For a movie about dead people, Corpse Bride has a surprisingly light touch, particularly in its dialogue. The script is bright, bouncy, and agile, and along those lines, it's full of groan-inducing puns and old jokes that any goofy dad would proudly steal and make his own. For example, in the Land of the Dead, Victor meets a short, zombified skeleton dressed in late 18th-century military officer regalia, replete with a bicorn hat and a sword. He's instantly recognizable to adults as a riff on French general and European conqueror Napoleon Bonaparte, a bit made overwhelmingly clear when his name is revealed to be General Bonesapart — you know, because he's a skeleton, and skeletons are made of bones. 

Later, the dead descend on stern Finis Everglot (Albert Finney). In that group is Bonejangles (Danny Elfman), his mission interrupted when his eyeball pops out of its cranial socket and into the brothy bowl that sits in front of Finis. He then remarks, "There's an eye in me soup." That's a reference to the nearly ancient joke (and its many variations) of a displeased restaurant patron reporting to the waiter about a fly in their soup. And then there's the corpse bride, a woman dealing with the loss of flesh, rapid decay, and death itself. She literally isn't in the best physical shape, which is why she's said to have "a wonderful personality," an old euphemism used to talk up people who aren't, on the whole, objectively physically attractive.

Watch your language, Corpse Bride

It seems like the people who make movies that are ostensibly for kids and clearly marketed to the young ones like to throw in mildly risqué jokes. Not only are these little verbal Easter eggs so subtle and specific that children will have no idea anything untoward was said, but they feel like a little reward to adults or parents who dutifully sat through a movie made for children. 

Corpse Bride has a few examples of innuendo and suggestive dialogue, and some of it is particularly tough for kids to notice because it's somewhat era-appropriate to the film's Victorian sensibility. For example, the Everglots look down their noses at Victor Van Dort and his family because, although they're wealthy, their money comes from running a canned fish empire. They dismissively call the Van Dorts "fish merchants," and even though that's what they actually are, it's implied that it's not a respectable profession — particularly because a few hundred years ago, "fishmonger" was a euphemism for "procurer," or a man who manages female sex workers.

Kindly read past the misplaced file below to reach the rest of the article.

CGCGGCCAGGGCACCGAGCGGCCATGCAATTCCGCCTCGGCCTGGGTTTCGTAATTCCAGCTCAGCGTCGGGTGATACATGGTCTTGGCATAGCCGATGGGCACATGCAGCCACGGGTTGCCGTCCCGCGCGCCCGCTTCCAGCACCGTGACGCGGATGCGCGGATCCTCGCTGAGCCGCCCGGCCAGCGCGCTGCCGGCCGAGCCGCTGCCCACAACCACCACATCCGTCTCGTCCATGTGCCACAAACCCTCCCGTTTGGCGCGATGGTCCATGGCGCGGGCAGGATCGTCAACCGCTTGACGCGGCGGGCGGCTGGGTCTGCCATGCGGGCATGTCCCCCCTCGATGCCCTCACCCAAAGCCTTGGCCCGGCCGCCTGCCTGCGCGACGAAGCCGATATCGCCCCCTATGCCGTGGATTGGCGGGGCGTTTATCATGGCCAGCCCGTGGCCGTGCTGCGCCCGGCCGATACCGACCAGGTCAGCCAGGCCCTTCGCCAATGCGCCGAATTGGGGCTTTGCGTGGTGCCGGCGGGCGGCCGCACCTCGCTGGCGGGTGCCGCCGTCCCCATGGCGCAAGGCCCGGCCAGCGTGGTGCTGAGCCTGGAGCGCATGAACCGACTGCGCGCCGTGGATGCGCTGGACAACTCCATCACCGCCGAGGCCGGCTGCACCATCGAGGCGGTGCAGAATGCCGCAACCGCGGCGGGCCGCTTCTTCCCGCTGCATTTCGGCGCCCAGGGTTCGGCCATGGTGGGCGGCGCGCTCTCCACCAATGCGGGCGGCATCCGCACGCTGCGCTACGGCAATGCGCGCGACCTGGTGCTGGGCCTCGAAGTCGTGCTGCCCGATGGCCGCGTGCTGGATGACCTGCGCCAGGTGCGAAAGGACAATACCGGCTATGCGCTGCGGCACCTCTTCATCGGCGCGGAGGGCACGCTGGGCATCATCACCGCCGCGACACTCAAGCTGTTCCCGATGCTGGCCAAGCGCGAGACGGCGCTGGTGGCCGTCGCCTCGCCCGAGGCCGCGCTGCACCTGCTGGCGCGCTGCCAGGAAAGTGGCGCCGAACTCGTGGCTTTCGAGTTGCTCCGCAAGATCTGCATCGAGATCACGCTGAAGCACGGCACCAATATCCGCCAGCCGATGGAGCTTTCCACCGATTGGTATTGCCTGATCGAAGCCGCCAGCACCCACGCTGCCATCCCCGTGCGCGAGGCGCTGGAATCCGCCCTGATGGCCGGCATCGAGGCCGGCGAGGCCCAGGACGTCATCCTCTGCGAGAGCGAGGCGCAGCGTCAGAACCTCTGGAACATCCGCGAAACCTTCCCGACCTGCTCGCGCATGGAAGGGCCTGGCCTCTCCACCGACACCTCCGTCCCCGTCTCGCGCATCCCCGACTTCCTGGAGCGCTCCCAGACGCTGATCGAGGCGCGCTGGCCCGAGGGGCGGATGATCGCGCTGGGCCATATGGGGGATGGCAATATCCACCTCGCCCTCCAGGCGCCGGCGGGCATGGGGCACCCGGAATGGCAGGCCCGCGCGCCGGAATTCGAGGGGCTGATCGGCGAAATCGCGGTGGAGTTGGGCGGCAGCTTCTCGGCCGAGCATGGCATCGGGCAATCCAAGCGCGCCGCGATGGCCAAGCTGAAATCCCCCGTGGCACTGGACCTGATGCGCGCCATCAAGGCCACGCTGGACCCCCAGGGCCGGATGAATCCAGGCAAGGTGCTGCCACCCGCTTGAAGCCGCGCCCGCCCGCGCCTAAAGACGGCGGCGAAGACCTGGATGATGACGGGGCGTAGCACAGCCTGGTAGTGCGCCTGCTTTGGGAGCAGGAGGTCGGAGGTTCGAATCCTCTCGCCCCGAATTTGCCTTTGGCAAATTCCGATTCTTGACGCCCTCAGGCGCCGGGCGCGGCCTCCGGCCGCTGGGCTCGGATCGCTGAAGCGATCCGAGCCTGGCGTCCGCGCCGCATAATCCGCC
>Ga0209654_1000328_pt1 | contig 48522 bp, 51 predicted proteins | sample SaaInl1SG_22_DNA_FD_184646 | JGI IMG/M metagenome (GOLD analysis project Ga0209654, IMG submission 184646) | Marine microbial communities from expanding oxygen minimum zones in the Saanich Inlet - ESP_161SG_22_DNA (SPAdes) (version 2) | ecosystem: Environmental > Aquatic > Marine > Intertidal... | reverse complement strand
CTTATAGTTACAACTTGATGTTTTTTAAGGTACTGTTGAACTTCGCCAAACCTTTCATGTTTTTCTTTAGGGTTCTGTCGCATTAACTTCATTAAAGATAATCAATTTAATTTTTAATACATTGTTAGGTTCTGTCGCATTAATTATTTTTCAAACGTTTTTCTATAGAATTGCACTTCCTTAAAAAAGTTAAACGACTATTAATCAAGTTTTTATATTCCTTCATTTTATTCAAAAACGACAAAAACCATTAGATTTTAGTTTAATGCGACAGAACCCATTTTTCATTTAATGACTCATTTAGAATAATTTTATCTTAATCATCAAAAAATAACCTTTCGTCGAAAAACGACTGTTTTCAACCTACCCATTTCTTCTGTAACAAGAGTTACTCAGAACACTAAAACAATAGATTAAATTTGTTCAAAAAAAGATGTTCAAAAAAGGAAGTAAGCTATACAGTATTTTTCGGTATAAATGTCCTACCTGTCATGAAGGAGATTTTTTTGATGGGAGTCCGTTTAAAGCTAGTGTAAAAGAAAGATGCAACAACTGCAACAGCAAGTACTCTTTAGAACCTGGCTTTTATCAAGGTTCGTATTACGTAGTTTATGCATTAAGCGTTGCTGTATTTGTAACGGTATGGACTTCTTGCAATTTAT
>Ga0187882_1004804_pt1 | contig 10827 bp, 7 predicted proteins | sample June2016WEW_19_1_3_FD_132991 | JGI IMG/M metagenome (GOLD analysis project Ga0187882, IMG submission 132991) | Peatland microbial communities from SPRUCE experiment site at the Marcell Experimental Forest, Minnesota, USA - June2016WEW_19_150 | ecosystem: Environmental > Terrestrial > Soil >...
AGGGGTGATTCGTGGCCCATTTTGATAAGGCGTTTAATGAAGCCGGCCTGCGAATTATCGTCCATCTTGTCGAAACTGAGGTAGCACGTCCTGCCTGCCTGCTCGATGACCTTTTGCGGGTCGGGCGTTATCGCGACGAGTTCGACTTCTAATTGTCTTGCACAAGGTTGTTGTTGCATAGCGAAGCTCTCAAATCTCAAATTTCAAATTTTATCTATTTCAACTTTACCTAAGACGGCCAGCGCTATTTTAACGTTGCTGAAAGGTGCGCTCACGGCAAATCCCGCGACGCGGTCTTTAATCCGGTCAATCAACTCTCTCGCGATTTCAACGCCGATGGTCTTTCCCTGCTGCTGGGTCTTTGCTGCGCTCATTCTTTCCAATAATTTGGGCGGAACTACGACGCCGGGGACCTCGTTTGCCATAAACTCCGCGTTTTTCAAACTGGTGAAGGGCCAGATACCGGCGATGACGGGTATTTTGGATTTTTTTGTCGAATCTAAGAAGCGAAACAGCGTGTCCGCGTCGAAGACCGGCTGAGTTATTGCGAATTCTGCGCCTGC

On another occasion, Victor goes right up to the edge of making a sexually suggestive gesture. While practicing his upcoming wedding vows alone in the forest, he recites, "With this hand, I will cup your ..." and notices that he's formed a cupping gesture in front of his own chest. He's mildly aghast with this mimed, imaginary groping.

There are some really old movie references

By the time they get to be the age where they're old enough to have kids with whom they can watch family films like Corpse Bride, adults have also absorbed volumes of cultural history. Just by living for a few decades and consuming mass quantities of mass media, most grown-ups have unofficially attended film school, and they can recognize references and allusions to older, classic movies placed in the newer works of modern filmmakers who are unabashedly cinema devotees, such as Corpse Bride director Tim Burton. This stop-motion animated film from 2005 is rife with nods to movies as far back as the 1920s and 1930s — references the average child, relatively new to movie consumption, probably wouldn't be able to spot. 

In a scene in the lair of Elder Gutknecht (Michael Gough), the character's arm passes by a candlelit wall. It comprises only about a second of screen time, but it's enough to evoke a famous shot from the pioneering 1922 vampire movie Nosferatu. Then in the big musical number "Remains of the Day," the dancing skeletons dance similarly to how the skeletons dance in the spooky 1929 Disney short "The Skeleton Dance." Burton also pays homage to his horror master predecessor, Alfred Hitchcock. The group of crows that look down on Vincent recalls the shot of the birds looking down on Tippi Hedren's character in The Birds.

The stars came out for Corpse Bride

Corpse Bride often alludes to the stars of some of Hollywood's most classic films. For example, Alfred is an elegant and cultured skeleton, a denizen of the Land of the Dead who strikes quite the handsome figure in his purple jacket and long, thin mustache. His wife, Gertrude, comments that he's "been dead for 15 years," to which he replies, "Frankly my dear, I don't give a damn." That's a reference to the famous kiss-off line from the 1939 classic Gone With the Wind, uttered to Scarlett O'Hara (Vivien Leigh) by her former love, Rhett Butler (Clark Gable), a character who, like Alfred, favored vibrantly colored suit coats.

One major character in Corpse Bride is a full-on imitation of another movie star of Hollywood's Golden Age, although one who's been relatively forgotten by the 21st century and certainly not someone who kids and toddlers would be familiar with. A maggot, known only as Maggot, lives inside of the rotting but living corpse of Emily. Their relationship is symbiotic in that he presumably lives off her dead flesh but also offers her friendship and guidance. Maggot is voiced by Enn Reitel, who delivers a convincing vocal impersonation of actor Peter Lorre, co-star of classics like M, The Maltese Falcon, and Casablanca, and whom Maggot even resembles.